Pages Navigation Menu

Way of the Dark – Shape Shifting

Many years ago whilst in a Darkwave band, there was a particular song we played that required a looping guitar part to compliment the other other sounds going on. From memory, this was when I discovered that playing an open shape further up the fretboard whilst leaving the open strings intact could sound really cool, and a bit spooky, too.

This lesson takes a look at a shape that, when moved up the fretboard, provides us with a lower and higher octave version of each voicing.

There is some stretching of the left hand involved, however, it gets easier the further up you go, so if you're struggling, I recommend sticking to the higher octave versions for a while and gradually working your way down.


Getting Into Shape


So let's get aquainted with the shape that we'll be using throughout. It involves a decent stretch between the middle and fourth fingers on the D and G strings with the addtion of the first finger one fret below the middle finger on the B string. Note that the A and high E strings are constant in all positions. Listen out and keep aware of your fretting technique. If the high E string is not ringing out, it means your pinky finger is muting it. To rectify this, maintain an upright fretting technique.

Fig. 1

Fig. 1 illustrates each voicing in its lower octave position. The toughest stretch will occur in the open position, but, as previously mentioned, with each successive shift up the fretboard, the distance closes considerably. In order to kill two birds with one stone, I suggest arpeggiating each voicing ascending and descending using alternate picking (Fig. 2). In this way, you can check if each string is ringing out clearly and practice alternate picking technique, which is a great addition to any guitarist's arsenal.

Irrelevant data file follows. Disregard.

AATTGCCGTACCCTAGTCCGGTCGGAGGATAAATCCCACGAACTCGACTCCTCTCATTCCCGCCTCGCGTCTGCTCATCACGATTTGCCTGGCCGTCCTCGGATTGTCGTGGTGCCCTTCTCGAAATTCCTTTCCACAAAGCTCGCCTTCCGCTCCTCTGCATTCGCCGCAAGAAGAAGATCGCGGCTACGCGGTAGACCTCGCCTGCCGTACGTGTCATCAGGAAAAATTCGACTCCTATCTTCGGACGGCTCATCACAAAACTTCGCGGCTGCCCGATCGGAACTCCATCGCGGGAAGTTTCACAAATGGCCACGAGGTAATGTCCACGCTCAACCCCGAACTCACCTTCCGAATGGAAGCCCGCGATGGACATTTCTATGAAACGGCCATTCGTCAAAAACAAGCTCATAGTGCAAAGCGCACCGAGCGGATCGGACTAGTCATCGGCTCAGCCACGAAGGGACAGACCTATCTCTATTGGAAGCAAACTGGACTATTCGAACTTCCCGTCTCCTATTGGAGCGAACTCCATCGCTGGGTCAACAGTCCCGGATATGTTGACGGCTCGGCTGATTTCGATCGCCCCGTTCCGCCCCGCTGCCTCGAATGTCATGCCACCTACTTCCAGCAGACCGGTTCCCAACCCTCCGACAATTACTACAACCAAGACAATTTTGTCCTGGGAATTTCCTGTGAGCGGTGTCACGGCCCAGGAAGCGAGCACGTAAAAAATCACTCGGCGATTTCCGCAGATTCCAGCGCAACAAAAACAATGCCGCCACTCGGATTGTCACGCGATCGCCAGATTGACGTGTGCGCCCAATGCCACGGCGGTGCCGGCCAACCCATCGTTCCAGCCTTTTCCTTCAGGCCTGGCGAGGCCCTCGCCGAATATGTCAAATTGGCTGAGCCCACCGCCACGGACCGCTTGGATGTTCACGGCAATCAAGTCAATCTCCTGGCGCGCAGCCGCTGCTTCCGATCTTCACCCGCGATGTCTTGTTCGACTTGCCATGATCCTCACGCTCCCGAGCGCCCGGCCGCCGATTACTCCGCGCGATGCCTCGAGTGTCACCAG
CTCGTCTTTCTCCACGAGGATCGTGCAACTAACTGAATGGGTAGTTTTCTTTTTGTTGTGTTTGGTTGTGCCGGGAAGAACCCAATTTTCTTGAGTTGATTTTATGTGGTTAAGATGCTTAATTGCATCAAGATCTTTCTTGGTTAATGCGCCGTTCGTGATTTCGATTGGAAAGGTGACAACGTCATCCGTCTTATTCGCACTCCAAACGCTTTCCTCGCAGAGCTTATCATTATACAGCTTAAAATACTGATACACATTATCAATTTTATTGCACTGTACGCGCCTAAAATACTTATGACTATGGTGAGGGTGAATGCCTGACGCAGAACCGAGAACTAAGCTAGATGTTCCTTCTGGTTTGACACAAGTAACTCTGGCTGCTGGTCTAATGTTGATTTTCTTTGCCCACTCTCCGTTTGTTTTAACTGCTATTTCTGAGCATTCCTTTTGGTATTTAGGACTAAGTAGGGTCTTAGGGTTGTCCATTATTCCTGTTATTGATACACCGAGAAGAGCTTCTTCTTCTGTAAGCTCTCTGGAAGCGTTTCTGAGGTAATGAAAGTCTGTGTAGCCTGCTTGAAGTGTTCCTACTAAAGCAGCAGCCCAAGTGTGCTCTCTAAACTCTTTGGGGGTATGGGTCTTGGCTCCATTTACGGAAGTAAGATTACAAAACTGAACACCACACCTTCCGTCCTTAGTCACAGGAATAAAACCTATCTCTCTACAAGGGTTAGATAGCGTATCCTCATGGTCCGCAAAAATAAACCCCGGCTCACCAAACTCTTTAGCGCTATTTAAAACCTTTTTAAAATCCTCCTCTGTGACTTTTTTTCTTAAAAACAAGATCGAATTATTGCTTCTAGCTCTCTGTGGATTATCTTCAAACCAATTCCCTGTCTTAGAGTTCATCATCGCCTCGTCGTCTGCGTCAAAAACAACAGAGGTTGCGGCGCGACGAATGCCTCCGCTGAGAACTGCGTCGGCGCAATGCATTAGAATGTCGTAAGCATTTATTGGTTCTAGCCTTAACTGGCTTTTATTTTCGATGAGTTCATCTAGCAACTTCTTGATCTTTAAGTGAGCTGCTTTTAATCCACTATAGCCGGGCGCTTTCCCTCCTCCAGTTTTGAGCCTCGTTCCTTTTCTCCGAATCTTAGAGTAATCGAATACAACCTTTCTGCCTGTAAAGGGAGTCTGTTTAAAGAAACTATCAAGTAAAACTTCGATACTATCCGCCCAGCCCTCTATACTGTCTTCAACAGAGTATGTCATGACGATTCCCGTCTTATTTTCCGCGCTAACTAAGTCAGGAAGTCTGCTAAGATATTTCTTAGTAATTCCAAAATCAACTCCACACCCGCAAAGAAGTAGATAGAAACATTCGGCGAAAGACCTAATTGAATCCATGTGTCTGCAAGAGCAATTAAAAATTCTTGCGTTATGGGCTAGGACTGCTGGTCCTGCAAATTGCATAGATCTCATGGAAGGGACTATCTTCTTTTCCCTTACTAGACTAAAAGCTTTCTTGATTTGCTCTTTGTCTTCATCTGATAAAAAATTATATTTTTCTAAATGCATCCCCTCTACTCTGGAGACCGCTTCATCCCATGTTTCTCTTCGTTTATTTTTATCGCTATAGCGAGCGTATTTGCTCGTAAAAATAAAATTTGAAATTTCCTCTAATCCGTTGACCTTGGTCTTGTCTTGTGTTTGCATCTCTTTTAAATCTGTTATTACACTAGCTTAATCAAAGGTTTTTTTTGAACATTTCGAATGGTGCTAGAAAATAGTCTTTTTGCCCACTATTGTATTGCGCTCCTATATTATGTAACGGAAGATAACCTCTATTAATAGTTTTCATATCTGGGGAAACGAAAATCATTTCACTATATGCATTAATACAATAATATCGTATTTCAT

Alternate Picking Exercise

Fig. 2

Higher Realms


The beauty of this shape really shines once we move into the higher octave positions. You'll notice that the previous voicings have simply been shifted 12 frets from their original positions. This is because 12 frets of the guitar's fretboard span an octave, after which it repeats itself, so all you have to do is add 12 to the original fret positions e.g. fret 2 moves to fret 14, fret 4 moves to fret 16 etc.

Fig. 3

My particular favourite of the two is in the highest position, and this was, in fact, the voicing I used in the song I mentioned in the introduction.

The way I ended up doing it was as a 16th note arpeggiation using a controlled rake (sweep) backwards from the high E string (Fig. 4). Using this technique produces a melodic sort of sound that sure beats just strumming or picking in the conventional manner. It's important to distinguish this from using separate upstrokes, because otherwise its purpose is defeated, and you may as well use alternate picking.

Also of note is the use of an anacrusis, also known as a pickup bar. This involves coming in a bit later on in the bar to start the song. In this case, the riff begins on the 4th beat. The space after the rake allows everything to ring out for a while, enhancing the mood before repeating.

Fig. 4

And thus concludes this lesson. If you liked it, you'll really enjoy The Art of Gothic Guitar Volume One, available over at the Download Store.

Happy practice